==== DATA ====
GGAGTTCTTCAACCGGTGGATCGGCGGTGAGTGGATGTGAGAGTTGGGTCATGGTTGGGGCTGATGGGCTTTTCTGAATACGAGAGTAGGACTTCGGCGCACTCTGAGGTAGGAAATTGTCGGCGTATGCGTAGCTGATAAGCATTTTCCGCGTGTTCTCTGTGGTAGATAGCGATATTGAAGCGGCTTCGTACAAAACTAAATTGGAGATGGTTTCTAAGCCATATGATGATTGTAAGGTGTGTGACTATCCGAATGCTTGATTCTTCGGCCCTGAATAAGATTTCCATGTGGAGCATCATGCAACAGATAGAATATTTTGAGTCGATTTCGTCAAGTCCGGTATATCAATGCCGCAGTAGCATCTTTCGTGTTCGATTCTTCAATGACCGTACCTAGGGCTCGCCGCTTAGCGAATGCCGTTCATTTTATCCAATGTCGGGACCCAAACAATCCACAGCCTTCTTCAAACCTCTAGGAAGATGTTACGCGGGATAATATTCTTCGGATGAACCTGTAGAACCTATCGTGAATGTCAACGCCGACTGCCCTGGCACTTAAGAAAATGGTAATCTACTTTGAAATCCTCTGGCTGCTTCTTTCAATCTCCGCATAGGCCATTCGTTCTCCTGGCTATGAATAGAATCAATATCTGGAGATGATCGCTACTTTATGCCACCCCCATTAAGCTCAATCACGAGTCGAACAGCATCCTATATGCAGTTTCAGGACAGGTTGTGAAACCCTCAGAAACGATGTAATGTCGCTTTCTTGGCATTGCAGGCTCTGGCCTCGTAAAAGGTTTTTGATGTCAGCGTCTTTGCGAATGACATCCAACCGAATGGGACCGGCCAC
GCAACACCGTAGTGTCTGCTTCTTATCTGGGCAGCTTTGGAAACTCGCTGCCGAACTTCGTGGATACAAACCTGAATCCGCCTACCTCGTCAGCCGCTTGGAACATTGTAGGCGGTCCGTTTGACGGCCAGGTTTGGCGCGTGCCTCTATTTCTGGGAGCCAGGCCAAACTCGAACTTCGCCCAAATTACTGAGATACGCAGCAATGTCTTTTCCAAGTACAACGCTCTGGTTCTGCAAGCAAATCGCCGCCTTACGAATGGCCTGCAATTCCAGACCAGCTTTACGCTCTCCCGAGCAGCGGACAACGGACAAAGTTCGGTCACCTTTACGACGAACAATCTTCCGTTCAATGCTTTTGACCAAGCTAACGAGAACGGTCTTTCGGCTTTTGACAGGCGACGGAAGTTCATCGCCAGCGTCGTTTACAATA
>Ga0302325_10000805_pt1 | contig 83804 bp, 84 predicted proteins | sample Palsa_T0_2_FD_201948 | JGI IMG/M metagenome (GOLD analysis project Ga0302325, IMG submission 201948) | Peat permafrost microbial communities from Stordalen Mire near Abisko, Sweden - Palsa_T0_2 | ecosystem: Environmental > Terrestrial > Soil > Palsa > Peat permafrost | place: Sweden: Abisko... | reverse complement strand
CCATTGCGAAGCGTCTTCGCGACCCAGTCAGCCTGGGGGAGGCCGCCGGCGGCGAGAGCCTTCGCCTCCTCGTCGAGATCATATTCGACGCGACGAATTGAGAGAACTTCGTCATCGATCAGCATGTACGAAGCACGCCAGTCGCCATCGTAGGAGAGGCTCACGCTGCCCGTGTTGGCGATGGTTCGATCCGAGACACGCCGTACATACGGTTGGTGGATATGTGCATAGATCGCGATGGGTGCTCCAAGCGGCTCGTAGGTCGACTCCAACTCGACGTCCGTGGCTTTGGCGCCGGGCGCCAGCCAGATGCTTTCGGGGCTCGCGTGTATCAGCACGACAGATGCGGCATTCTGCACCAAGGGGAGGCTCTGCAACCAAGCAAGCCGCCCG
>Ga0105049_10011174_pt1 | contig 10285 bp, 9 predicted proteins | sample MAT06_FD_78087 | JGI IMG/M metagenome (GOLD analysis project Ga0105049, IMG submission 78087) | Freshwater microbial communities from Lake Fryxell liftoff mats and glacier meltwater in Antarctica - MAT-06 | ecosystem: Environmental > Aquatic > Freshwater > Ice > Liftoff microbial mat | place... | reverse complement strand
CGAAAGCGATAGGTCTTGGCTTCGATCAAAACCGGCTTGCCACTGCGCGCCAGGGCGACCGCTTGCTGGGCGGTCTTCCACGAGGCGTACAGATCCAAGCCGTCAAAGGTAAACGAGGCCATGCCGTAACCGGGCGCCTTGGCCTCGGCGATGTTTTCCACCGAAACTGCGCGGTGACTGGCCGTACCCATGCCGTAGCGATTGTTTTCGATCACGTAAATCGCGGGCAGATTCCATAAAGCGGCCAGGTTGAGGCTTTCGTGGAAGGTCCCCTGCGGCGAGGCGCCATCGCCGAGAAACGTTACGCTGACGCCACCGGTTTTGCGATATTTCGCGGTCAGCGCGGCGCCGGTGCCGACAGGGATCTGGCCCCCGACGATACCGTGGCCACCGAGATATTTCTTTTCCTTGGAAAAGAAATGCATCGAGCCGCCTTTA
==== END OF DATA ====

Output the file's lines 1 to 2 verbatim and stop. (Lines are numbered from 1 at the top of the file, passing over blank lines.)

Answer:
GGAGTTCTTCAACCGGTGGATCGGCGGTGAGTGGATGTGAGAGTTGGGTCATGGTTGGGGCTGATGGGCTTTTCTGAATACGAGAGTAGGACTTCGGCGCACTCTGAGGTAGGAAATTGTCGGCGTATGCGTAGCTGATAAGCATTTTCCGCGTGTTCTCTGTGGTAGATAGCGATATTGAAGCGGCTTCGTACAAAACTAAATTGGAGATGGTTTCTAAGCCATATGATGATTGTAAGGTGTGTGACTATCCGAATGCTTGATTCTTCGGCCCTGAATAAGATTTCCATGTGGAGCATCATGCAACAGATAGAATATTTTGAGTCGATTTCGTCAAGTCCGGTATATCAATGCCGCAGTAGCATCTTTCGTGTTCGATTCTTCAATGACCGTACCTAGGGCTCGCCGCTTAGCGAATGCCGTTCATTTTATCCAATGTCGGGACCCAAACAATCCACAGCCTTCTTCAAACCTCTAGGAAGATGTTACGCGGGATAATATTCTTCGGATGAACCTGTAGAACCTATCGTGAATGTCAACGCCGACTGCCCTGGCACTTAAGAAAATGGTAATCTACTTTGAAATCCTCTGGCTGCTTCTTTCAATCTCCGCATAGGCCATTCGTTCTCCTGGCTATGAATAGAATCAATATCTGGAGATGATCGCTACTTTATGCCACCCCCATTAAGCTCAATCACGAGTCGAACAGCATCCTATATGCAGTTTCAGGACAGGTTGTGAAACCCTCAGAAACGATGTAATGTCGCTTTCTTGGCATTGCAGGCTCTGGCCTCGTAAAAGGTTTTTGATGTCAGCGTCTTTGCGAATGACATCCAACCGAATGGGACCGGCCAC
GCAACACCGTAGTGTCTGCTTCTTATCTGGGCAGCTTTGGAAACTCGCTGCCGAACTTCGTGGATACAAACCTGAATCCGCCTACCTCGTCAGCCGCTTGGAACATTGTAGGCGGTCCGTTTGACGGCCAGGTTTGGCGCGTGCCTCTATTTCTGGGAGCCAGGCCAAACTCGAACTTCGCCCAAATTACTGAGATACGCAGCAATGTCTTTTCCAAGTACAACGCTCTGGTTCTGCAAGCAAATCGCCGCCTTACGAATGGCCTGCAATTCCAGACCAGCTTTACGCTCTCCCGAGCAGCGGACAACGGACAAAGTTCGGTCACCTTTACGACGAACAATCTTCCGTTCAATGCTTTTGACCAAGCTAACGAGAACGGTCTTTCGGCTTTTGACAGGCGACGGAAGTTCATCGCCAGCGTCGTTTACAATA